How do non-steroidal anti-inflammatory drugs affect gastric mucosal defenses?

Clin Invest Med. 1987 May;10(3):251-8.


The gastric mucosa possesses a number of mechanisms permitting resistance to damage from its own secreted acid. No single mechanism can account for gastric mucosal defense. Mucosal permeability to acid, active ion transport, blood flow, mucus secretion, epithelial restitution, and prostaglandin synthesis are among the multiple factors involved in gastric mucosal defense. Non-steroidal anti-inflammatory drugs (NSAIDs) cause gross mucosal damage by affecting these defenses. The net effect of NSAIDs is to make the mucosa more susceptible to the damaging effects of acid in the lumen. Acid plays a dual role in this process, by increasing drug absorption (which in turn increases mucosal permeability) and by diffusing from the lumen into the mucosa. If a sufficient amount of acid entering the tissue is unbuffered, necrosis occurs. NSAIDs affect tissue bicarbonate in several ways. These drugs decrease cellular production and secretion of bicarbonate, but increase tissue entry of bicarbonate from blood. NSAIDs also have a dual effect on blood flow. Microvascular stasis occurs at sites of gross mucosal damage, but blood flow increases at visibly normal sites. Mucus is impermeable to pepsin, slows acid diffusion to some degree, traps bicarbonate to create an alkaline interface, and traps cell slough, forming another putative barrier. NSAIDs inhibit mucus secretion and modify its structure. Perhaps related to mucus is the hydrophobic property of the mucosa attributable to an absorbed layer of surfactant. Aspirin reduces surface hydrophobicity, an effect that may increase ion permeability. In addition to secreting mucus, the cells lining the luminal surface also play a key role in maintaining the permeability and active transport properties of the mucosa.(ABSTRACT TRUNCATED AT 250 WORDS)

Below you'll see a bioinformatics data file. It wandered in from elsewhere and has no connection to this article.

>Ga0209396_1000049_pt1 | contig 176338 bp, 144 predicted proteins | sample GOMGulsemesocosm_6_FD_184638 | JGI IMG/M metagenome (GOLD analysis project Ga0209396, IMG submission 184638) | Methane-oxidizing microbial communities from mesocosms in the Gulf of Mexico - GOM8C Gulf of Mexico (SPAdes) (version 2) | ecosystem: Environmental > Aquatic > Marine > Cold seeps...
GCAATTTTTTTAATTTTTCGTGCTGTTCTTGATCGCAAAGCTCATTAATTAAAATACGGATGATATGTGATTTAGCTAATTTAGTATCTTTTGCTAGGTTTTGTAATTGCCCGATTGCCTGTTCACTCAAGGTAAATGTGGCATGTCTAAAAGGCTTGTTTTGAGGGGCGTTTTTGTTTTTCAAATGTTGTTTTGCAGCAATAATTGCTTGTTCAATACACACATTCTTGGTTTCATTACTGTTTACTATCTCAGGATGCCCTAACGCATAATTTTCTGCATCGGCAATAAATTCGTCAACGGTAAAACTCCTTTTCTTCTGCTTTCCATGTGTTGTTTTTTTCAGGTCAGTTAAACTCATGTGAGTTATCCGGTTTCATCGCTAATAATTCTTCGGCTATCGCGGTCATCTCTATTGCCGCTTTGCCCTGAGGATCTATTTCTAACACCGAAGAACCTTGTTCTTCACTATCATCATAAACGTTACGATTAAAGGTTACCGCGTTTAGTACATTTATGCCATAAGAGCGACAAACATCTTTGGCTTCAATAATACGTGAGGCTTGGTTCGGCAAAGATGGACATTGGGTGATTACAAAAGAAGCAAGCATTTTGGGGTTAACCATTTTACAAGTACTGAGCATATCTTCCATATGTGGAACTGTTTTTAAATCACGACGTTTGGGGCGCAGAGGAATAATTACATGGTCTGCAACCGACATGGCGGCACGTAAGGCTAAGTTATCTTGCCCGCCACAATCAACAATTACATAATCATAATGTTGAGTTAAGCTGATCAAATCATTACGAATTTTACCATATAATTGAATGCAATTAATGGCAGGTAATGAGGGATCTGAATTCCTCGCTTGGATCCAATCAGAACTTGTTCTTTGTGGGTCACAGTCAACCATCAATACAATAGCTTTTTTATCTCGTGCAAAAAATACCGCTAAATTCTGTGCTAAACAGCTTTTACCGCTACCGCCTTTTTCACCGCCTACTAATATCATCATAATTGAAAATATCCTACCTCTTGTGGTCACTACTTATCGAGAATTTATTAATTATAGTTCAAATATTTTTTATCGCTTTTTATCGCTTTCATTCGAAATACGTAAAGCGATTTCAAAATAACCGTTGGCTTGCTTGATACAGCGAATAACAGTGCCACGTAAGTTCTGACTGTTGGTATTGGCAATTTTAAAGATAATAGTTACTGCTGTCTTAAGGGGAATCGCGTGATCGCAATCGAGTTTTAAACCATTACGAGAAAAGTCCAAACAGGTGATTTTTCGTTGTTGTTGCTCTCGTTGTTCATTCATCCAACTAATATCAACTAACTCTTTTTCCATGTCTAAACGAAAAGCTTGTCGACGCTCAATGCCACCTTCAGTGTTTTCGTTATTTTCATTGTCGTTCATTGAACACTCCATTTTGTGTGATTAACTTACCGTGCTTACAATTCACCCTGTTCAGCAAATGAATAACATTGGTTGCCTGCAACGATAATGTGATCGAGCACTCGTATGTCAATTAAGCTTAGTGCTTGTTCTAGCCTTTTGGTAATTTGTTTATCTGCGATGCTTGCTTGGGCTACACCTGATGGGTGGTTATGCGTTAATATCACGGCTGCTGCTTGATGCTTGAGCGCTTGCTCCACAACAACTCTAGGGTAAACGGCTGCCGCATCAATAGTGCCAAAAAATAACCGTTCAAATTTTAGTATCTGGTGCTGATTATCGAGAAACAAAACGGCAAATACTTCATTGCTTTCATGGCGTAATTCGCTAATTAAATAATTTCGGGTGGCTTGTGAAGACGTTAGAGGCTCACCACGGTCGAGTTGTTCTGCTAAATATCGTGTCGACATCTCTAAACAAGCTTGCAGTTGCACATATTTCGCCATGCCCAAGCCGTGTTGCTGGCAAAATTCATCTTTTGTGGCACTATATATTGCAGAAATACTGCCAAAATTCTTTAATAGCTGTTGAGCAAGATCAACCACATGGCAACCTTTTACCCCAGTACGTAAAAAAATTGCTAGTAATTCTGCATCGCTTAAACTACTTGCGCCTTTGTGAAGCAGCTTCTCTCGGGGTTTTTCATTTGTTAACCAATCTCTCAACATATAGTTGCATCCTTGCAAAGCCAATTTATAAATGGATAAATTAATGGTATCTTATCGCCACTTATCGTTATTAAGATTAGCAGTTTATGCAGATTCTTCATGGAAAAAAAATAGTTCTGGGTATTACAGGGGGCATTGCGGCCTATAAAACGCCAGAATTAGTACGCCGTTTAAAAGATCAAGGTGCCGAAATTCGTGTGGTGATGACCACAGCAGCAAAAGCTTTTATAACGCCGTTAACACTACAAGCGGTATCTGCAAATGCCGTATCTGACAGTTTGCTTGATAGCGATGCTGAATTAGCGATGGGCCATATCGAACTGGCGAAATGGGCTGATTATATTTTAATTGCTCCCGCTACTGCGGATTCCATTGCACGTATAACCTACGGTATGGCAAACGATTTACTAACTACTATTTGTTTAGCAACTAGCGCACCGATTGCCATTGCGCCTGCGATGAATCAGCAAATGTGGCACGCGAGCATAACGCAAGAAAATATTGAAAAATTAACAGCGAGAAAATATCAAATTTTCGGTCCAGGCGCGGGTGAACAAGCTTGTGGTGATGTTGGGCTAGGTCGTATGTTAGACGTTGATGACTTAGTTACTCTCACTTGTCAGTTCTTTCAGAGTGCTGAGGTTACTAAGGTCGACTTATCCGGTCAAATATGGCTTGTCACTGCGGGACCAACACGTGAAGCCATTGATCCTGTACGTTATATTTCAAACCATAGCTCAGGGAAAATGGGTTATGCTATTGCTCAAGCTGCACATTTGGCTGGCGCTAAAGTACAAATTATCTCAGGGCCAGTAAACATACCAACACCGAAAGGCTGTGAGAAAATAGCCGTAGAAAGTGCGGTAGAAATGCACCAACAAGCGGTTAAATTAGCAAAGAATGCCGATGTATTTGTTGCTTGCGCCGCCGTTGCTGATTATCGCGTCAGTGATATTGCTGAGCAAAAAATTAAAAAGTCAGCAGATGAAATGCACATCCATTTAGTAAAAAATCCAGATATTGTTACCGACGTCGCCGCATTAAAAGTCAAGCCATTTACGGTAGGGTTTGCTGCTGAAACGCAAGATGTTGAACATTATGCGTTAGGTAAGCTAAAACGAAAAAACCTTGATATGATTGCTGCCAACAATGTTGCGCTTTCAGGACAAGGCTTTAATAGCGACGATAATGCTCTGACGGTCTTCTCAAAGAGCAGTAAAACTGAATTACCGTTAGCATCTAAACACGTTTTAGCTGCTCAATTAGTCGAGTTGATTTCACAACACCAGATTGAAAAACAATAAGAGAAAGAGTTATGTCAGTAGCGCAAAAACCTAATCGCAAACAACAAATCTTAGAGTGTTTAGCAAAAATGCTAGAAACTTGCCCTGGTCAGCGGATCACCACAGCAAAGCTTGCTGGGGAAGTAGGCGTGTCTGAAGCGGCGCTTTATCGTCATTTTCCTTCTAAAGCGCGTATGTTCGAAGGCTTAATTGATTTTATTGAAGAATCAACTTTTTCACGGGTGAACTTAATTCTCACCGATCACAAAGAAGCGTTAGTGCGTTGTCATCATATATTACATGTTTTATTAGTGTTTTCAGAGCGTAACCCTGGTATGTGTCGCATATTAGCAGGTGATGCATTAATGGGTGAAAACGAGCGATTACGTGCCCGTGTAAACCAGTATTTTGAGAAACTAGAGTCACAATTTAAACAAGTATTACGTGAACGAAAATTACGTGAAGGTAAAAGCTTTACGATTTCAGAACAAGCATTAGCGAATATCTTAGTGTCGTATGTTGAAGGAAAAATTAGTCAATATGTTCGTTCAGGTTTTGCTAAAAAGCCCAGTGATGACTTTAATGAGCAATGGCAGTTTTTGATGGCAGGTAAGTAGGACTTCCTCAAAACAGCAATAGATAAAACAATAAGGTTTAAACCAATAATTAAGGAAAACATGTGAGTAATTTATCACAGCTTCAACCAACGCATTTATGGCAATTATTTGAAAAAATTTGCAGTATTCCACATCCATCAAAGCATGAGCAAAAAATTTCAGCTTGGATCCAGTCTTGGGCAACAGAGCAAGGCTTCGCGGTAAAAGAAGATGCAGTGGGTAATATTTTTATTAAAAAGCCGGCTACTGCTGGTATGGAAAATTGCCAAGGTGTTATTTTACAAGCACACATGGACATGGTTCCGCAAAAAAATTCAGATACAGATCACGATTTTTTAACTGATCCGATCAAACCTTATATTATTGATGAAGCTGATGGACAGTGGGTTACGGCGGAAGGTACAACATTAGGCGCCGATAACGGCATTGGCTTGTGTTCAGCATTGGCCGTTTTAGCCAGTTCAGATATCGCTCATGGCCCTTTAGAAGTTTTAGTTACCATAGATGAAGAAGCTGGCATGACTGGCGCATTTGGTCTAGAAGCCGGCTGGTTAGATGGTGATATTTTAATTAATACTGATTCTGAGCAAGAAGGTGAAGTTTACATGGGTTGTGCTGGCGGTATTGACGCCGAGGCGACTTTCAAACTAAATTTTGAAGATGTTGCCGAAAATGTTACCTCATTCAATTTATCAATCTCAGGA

Publication types

  • Review

MeSH terms

  • Animals
  • Anti-Inflammatory Agents, Non-Steroidal / pharmacology*
  • Anti-Inflammatory Agents, Non-Steroidal / therapeutic use
  • Aspirin / pharmacology
  • Bicarbonates / metabolism
  • Biological Transport, Active
  • Cell Membrane Permeability / drug effects
  • Epithelium / drug effects
  • Gastric Acid / metabolism
  • Gastric Mucosa / blood supply
  • Gastric Mucosa / cytology
  • Gastric Mucosa / drug effects*
  • Gastric Mucosa / physiology
  • Guinea Pigs
  • Histamine / metabolism
  • Humans
  • Mucus / physiology
  • Parietal Cells, Gastric / metabolism
  • Prostaglandins / physiology
  • Regeneration


  • Anti-Inflammatory Agents, Non-Steroidal
  • Bicarbonates
  • Prostaglandins
  • Histamine
  • Aspirin